Andrew Breitbart Wonders Who Wrote Obama's First Book

Andrew Breitbart Wonders Who Wrote Obama's First Book

Andrew Breitbart Wonders Who Wrote Obama's First Book

Reporting on Politics and Policy.
April 19 2011 11:01 AM

Andrew Breitbart Wonders Who Wrote Obama's First Book

I've been reading and enjoying Andrew Breitbart's Righteous Indignation , but I was flummoxed a little by this bit on pages 149-150.

In the past few years alone, citizen journalists have deposed Dan Rather for his scurrilous and baseless attacks on George W. Bush; exposed John Kerry's true war record during the 2004 election cycle; debunked Reuters's photography fraud in the Middle East; raised the question whether Barack Obama's autobiography, Dreams from My Father , was ghostwritten by domestic terrorist Bill Ayers ; gotten rid of communist Van Jones; and the last goes on.


Let's play "one of these things is not like the other." Bloggers definitely debunked the fake TANG docs in 2004, got Kerry to back down on some of his war claims ("Christmas in Cambodia"), proved that Reuters had faked a photo, and chased Van Jones out of the White House because his name was on a 9/11 conspiracy petition. What's "raising the question" about the Ayers story doing in there? Later on page 150 Breitbart refers to Obama's "probably Ayers-ghostwritten autobiography" and cites Jack Cashill's October 2008 article " Who Wrote Dreams From My Father ?" It was the first in an ongoing -- and not yet concluded -- series of pieces in which Cashill argued that similar phrases in the work of Obama and Ayers, and the relative blandness of Obama's other writing, suggested that Ayers had ghost-written Obama's book. The articles are not wholly convincing. Here, from a follow-up piece, is Cashill's comparison of the opening of Obama's 1995 book and Ayers's 2001 memoir. (Yes, Obama's book was published first, and sent to the publisher before Obama and Ayers worked together on the Chicago Annenberg Challenge.)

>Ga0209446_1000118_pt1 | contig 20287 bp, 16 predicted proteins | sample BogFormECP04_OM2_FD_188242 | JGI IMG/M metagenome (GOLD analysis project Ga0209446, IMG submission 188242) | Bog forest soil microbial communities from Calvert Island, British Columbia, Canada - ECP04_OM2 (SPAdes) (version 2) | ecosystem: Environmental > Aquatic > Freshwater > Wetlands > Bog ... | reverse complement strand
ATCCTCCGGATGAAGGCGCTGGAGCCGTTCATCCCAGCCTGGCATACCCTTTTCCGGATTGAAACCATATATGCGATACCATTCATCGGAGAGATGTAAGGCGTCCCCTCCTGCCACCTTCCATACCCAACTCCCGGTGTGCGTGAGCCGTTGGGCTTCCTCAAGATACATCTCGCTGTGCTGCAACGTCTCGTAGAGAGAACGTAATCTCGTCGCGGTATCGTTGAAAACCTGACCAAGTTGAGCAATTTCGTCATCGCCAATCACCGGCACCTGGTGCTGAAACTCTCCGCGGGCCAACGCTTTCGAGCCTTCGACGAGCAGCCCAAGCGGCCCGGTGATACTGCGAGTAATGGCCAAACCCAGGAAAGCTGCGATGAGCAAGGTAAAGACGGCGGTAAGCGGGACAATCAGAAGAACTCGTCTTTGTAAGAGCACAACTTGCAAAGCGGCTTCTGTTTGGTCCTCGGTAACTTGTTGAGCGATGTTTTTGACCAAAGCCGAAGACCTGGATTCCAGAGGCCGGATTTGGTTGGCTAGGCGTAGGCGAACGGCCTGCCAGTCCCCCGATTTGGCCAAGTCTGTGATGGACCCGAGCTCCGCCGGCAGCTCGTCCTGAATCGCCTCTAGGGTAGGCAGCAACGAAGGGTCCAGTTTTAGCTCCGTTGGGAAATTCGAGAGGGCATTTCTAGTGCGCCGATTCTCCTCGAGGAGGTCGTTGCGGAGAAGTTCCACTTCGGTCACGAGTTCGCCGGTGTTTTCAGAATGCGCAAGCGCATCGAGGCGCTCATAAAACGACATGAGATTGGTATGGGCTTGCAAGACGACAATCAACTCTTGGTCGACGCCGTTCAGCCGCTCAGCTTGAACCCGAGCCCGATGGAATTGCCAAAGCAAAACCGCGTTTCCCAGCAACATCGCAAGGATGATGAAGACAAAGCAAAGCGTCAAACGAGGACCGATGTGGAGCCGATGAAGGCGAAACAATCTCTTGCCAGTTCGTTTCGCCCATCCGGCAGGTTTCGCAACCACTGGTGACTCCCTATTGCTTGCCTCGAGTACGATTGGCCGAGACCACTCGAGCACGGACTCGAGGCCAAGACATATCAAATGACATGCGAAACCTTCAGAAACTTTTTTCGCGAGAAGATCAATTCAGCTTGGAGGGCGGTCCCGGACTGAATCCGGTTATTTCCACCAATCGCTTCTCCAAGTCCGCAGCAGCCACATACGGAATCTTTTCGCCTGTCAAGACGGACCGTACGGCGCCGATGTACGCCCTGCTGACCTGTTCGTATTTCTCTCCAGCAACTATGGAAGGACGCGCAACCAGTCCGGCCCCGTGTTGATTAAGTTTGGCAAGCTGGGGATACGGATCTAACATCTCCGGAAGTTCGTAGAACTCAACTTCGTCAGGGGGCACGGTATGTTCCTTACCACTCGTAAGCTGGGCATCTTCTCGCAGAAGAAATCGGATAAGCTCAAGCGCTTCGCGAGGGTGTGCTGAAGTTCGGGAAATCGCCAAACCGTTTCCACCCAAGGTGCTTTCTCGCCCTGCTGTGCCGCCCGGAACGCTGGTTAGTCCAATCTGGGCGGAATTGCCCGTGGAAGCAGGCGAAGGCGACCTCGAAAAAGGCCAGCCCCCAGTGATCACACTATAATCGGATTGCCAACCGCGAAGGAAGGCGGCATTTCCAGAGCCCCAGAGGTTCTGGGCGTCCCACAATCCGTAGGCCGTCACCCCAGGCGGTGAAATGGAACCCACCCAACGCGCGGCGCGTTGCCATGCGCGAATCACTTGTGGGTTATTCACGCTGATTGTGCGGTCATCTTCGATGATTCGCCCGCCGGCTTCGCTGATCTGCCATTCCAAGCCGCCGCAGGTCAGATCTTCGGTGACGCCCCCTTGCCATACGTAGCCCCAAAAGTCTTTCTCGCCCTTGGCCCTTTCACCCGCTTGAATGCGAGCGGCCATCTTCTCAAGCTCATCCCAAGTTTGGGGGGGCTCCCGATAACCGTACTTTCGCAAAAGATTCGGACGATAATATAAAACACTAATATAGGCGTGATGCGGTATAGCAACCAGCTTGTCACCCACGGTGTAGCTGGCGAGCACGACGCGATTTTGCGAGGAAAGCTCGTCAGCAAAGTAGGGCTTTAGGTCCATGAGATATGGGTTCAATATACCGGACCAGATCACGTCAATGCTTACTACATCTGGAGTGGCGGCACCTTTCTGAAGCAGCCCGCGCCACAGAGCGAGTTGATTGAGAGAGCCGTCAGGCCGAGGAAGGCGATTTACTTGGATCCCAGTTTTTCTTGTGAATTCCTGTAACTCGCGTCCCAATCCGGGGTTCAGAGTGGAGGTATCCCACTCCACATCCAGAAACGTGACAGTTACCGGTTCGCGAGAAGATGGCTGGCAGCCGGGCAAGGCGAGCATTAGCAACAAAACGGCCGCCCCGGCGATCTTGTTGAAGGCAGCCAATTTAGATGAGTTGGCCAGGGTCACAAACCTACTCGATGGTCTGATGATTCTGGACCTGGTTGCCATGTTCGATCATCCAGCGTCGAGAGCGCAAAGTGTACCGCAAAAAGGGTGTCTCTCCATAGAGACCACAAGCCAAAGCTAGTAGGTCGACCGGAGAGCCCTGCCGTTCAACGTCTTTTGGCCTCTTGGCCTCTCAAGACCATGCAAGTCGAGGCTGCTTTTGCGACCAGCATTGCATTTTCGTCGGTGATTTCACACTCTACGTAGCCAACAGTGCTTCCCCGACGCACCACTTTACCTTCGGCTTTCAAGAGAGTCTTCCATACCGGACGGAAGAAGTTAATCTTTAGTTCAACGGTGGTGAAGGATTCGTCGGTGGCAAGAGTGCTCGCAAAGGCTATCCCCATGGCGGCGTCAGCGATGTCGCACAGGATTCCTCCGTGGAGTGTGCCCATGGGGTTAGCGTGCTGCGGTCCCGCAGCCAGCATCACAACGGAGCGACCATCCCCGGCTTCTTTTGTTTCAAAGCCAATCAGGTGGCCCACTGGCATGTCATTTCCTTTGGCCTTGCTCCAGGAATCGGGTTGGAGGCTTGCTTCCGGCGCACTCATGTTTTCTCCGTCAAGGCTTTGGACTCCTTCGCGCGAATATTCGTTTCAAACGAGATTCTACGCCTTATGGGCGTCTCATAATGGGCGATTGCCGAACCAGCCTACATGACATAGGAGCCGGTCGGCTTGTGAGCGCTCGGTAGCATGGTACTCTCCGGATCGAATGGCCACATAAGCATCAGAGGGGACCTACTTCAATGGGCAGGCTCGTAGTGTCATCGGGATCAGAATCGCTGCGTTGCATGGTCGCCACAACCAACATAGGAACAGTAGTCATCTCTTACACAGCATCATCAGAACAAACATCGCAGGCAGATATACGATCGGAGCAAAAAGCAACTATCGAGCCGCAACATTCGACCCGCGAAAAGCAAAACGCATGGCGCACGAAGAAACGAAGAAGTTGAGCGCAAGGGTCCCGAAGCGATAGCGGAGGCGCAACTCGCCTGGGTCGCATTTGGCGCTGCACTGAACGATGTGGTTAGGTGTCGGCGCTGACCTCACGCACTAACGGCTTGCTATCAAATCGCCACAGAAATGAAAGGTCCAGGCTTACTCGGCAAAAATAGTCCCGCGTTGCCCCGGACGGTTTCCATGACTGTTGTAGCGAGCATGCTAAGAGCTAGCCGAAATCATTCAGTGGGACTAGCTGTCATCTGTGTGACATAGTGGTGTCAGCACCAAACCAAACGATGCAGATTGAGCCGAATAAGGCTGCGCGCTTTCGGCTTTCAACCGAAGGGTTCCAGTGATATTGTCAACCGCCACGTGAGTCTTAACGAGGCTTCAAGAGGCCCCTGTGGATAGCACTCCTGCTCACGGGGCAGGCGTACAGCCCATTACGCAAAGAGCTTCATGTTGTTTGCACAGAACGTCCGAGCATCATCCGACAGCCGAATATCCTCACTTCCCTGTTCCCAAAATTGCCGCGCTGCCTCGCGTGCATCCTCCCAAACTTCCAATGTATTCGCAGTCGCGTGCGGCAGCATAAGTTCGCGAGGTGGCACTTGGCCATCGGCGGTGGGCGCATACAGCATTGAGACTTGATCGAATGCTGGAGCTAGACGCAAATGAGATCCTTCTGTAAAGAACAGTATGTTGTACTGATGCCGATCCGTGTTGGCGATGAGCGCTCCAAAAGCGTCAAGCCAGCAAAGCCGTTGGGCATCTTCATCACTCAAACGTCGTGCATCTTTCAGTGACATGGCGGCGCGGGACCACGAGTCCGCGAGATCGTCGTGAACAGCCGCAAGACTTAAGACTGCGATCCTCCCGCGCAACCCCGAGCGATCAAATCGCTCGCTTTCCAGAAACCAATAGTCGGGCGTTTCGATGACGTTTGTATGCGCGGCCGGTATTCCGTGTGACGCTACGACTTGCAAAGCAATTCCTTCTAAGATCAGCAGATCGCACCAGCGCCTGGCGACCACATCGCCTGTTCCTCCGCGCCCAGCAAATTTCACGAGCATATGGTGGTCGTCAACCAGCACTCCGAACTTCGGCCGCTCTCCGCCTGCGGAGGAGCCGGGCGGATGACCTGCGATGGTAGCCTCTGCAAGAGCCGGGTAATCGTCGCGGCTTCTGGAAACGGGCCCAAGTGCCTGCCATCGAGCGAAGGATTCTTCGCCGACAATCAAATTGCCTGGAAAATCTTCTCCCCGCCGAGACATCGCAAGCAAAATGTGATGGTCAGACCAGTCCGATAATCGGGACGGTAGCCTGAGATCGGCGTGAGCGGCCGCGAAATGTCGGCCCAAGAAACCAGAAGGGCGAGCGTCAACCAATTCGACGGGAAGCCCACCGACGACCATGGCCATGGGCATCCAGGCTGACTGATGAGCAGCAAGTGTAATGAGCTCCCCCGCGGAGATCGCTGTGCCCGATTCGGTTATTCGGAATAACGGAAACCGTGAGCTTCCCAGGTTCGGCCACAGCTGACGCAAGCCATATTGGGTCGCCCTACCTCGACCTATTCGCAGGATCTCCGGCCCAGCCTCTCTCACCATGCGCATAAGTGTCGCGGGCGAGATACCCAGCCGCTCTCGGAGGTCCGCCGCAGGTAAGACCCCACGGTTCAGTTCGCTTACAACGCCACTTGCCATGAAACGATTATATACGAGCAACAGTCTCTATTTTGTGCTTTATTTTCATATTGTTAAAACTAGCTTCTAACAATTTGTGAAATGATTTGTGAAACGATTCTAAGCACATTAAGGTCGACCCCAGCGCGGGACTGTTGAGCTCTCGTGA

The opening scene of Dreams takes place in the early 1980s in and around Obama's New York City apartment with its "slanting" floors.  As the scene unfolds, Obama is making breakfast "with coffee on the stove and two eggs in the skillet." 

In Fugitive Days , Ayers inhabits an apartment with "sloping floors." He too cooks a lot -- his books are rich with often sensual food imagery -- and uses a "skillet," a southern regionalism. [ED: Ayers is from the Chicago suburbs.] Obama tells the reader that the buzzer downstairs did not work and that visitors had to call from a pay phone at the corner gas station.  There, "A black Doberman the size of a wolf paced through the night in vigilant patrol, its jaws clamped around an empty beer bottle."  Fugitive Days opens at a pay phone...

Ayers spent much of his underground years waiting at pay phones.   He writes about pay phones with the loving detail art critics reserve for Picassos.  The vivid image of the Doberman almost assuredly comes from his experience.  Obama had no reason to use that pay phone, if it even existed.

There are lots of assertions like that. Basically, the Cashill investigation is less compelling than, say, the Rathergate investigation. But Donald Trump and now Andrew Breitbart are now raising questions about the Ayers-Obama authorship theory, which tells you something about the collapse of trust in the media, if nothing else.

David Weigel is a reporter for the Washington Post.